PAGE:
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Rose Wylie at the Jerwood:

Art, poetry, and Quentin Tarantino

Rose Wylie is a woman to watch, according to a newspaper article by Germaine Greer. The newspaper quote arose out of the findings of the National Museum of Women in the Arts in Washington, that art galleries and museums around the world exhibited mostly men. Wylie is philosophical about the reason, as she explains to HOT’s Joe Fearn and Richard Hull.

“For centuries, men were the artists, from early cave painters onwards, so it’s not surprising.” She told Joe Fearn when he and photographer Richard Hull visited her at her studio in Kent.

I ask if she’s influenced by early art. “I’m influenced by everything,” Rose says with a smile, and asks if we would like some tea. Her studio is upstairs, but we talk for now in a downstairs studio, which currently houses some of her huge paintings.

“I like ancient art, such as that found in Pompeii and Herculaneum, also early Renaissance wall paintings, especially those featuring wonderfully simple, isolated elements. The painter sometimes painted from floor to ceiling. My paintings are stapled to the wall, not stretched, I like to feel I am working in the same idiom; I don’t see them as murals; I see them as coverage.  My paintings too are from floor to ceiling. I used to work with the canvas on the floor, walking on it to work on. I like to feel immersed in it. I also like Egyptian and African art, sometimes called primitive, but to me the painting is direct.”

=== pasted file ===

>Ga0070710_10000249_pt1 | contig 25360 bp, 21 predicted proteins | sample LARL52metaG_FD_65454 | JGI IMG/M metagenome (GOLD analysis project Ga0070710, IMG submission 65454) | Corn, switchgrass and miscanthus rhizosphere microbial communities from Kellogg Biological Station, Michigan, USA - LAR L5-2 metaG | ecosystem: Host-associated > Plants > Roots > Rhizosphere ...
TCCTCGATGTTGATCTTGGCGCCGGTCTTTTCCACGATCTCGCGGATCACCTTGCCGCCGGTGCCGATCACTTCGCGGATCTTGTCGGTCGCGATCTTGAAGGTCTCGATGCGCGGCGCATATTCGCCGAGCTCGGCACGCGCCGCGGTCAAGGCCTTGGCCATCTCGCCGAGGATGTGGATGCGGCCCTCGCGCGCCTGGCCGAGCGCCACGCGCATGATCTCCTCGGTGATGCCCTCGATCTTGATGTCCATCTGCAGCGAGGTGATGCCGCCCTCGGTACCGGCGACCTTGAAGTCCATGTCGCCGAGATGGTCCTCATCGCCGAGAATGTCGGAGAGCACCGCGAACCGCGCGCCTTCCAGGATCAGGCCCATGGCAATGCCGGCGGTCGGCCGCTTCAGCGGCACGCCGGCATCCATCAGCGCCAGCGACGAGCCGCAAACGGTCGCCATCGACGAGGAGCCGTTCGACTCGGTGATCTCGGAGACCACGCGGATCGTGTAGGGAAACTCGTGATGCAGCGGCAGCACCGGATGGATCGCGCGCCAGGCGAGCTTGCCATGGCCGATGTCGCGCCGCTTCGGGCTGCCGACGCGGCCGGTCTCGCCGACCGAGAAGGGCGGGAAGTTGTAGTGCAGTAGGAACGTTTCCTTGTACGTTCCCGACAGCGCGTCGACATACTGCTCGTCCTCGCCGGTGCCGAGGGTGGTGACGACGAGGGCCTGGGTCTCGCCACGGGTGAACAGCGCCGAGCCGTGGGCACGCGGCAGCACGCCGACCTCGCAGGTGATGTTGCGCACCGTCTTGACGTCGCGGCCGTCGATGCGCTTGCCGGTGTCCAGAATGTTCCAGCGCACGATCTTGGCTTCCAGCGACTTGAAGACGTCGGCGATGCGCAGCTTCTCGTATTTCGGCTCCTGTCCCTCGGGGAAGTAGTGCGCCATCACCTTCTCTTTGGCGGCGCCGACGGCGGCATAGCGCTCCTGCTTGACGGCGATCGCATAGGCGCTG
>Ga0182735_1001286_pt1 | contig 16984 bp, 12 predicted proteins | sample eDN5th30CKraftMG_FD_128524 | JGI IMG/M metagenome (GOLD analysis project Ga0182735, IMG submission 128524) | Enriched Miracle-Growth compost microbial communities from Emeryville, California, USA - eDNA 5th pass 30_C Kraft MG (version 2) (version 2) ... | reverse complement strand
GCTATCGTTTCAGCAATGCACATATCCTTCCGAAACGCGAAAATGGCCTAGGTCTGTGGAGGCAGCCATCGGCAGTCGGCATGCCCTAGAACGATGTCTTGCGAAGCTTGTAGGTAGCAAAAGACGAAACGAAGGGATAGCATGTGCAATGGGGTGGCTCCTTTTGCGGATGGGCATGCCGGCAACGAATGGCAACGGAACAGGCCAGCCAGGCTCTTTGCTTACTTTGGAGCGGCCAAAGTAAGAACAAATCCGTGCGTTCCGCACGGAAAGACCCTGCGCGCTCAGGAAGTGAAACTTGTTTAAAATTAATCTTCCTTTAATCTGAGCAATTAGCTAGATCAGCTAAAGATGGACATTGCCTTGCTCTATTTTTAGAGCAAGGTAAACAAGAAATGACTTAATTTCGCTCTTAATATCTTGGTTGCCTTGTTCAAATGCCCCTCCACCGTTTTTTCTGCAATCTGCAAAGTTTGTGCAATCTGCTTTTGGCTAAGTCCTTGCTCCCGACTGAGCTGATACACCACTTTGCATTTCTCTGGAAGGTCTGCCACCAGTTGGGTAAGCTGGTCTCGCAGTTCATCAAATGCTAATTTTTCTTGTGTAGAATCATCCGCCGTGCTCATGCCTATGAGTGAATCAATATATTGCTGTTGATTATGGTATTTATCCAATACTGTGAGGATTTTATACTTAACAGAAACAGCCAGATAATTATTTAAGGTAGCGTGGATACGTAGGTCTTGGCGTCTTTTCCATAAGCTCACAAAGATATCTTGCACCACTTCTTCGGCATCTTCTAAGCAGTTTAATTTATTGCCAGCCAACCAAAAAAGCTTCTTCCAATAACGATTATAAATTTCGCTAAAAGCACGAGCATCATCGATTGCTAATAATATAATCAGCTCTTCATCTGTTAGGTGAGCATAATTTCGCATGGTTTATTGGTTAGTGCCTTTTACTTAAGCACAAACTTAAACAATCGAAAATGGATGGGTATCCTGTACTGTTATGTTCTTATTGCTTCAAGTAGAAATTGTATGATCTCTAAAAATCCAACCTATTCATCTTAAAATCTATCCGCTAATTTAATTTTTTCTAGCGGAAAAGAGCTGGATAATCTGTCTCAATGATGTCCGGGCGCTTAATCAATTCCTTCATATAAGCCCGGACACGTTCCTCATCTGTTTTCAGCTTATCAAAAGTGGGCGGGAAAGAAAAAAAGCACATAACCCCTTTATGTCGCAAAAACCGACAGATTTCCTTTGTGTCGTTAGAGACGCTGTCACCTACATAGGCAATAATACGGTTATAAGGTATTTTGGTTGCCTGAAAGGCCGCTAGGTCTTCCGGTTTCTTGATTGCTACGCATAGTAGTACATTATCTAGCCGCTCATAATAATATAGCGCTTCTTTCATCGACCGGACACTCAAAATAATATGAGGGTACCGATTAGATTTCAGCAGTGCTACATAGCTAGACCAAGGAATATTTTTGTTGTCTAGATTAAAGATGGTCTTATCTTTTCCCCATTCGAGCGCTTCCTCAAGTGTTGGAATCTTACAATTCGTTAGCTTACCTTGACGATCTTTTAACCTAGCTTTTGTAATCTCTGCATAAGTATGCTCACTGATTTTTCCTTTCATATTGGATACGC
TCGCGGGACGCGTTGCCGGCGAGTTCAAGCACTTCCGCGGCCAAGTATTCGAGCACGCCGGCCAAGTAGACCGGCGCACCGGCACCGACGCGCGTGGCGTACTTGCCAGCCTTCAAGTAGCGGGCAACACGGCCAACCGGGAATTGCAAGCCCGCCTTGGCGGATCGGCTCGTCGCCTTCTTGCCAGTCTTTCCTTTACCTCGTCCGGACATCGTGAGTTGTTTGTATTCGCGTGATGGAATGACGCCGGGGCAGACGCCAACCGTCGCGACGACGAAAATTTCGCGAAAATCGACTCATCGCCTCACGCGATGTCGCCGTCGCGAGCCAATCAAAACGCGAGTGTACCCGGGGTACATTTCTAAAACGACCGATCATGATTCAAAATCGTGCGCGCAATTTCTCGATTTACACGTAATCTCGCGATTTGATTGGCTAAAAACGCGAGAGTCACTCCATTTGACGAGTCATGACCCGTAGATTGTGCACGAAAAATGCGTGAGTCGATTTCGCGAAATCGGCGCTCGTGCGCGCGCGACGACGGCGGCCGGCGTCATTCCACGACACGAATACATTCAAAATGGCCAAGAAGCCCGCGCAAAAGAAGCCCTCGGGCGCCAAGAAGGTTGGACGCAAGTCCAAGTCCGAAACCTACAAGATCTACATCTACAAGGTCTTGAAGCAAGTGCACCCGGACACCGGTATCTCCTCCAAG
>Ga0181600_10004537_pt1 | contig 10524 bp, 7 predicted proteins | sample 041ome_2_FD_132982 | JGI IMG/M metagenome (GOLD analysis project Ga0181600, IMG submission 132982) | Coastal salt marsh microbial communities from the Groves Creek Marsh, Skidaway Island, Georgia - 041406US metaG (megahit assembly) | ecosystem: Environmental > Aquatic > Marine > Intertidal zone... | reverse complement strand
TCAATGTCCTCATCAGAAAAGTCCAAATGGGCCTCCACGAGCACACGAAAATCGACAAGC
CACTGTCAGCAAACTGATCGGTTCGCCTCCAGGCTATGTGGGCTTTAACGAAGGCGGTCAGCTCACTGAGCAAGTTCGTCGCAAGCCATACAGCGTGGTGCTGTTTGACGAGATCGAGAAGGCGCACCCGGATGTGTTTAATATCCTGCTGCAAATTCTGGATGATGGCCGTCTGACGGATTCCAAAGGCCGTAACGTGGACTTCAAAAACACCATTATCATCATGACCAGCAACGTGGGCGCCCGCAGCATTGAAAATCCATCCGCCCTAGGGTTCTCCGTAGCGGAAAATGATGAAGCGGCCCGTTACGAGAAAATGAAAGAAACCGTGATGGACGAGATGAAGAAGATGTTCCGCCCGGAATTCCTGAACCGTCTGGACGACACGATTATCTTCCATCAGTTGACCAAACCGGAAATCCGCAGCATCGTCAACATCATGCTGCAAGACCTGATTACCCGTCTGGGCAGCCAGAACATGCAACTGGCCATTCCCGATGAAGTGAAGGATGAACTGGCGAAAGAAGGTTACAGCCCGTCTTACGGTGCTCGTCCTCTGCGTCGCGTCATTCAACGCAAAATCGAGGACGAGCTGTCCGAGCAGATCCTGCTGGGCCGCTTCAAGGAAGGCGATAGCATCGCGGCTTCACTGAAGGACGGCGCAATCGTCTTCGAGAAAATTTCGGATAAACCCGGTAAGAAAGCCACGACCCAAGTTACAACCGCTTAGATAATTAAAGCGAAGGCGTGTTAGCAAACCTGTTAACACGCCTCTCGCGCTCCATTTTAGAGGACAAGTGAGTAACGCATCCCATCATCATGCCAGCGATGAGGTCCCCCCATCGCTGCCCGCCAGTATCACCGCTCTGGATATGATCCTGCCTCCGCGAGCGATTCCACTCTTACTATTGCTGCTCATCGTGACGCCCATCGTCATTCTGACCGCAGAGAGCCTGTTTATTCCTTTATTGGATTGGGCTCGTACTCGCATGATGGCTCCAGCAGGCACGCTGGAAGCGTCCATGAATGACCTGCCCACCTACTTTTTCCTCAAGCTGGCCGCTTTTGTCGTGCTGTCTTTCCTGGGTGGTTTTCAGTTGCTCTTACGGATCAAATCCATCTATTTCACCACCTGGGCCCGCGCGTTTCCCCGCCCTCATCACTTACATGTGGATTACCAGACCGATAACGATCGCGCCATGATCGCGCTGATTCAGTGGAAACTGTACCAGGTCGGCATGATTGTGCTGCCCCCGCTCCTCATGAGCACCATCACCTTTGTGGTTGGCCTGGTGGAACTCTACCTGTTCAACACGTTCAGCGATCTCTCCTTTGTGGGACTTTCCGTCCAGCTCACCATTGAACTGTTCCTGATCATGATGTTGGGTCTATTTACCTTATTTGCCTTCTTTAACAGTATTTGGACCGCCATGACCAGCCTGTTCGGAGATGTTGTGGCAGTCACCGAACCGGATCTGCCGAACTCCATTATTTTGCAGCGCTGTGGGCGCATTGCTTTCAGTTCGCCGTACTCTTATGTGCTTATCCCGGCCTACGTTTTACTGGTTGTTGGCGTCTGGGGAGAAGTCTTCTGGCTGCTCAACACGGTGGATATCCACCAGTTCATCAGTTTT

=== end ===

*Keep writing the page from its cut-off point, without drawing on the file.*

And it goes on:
I couldn’t help but notice the direct nature of a very large painting of a garage door with a brightly coloured flamingo in the foreground, which I asked about.

“That’s a scene from a very bleak film by Werner Herzog, called My Son, my Son, What Have Ye Done?’, slotted into classical Greek tragedy, and made contemporary, it’s  inspired by an actual event, a man begins to experience mystifying events that lead him to kill his mother with a sword. The central character, Brad, paints a picture on his garage door, and my painting is from my memory of what he’d painted.”

As Richard takes some photos, I ask Wylie if she often works from her memory of film scenes.

“Oh yes. I watch around three films a week. In fact, the Electric Palace Cinema in Hastings is going to show some of the films I have worked with.”

Wylie becomes quite intense when talking about her artwork.

“I like to sit watching a film and get completely ‘caught’ by a scene, such as the one featuring a garage door in Herzog’s film. I work with the image from memory; I don’t watch it again. I prefer to work back from memory, working with the moment, producing some change, perhaps, but in doing so I try and hitch the image back to the film.  I couldn’t just do an abstract version of it because that would not pay the ‘visual moment’ proper respect. This particular image had a cartoon quality, and therefore is light-hearted, the garage door features a lot in the film, with its ‘colouring-book’ look while the plot itself is very black in itself and in its references.”

I ask if she likes cartoons.

“I like South Park, the drawing is superb.”

Richard asks if she would like to collaborate with a film director.

“I would like to talk to Quentin Tarantino about his film Inglourious Basterds, which I enjoyed. He took a B film and made it into an A film. As for collaborating, I work from the film after it’s made, it would be difficult to work with him, I’m not an animator.”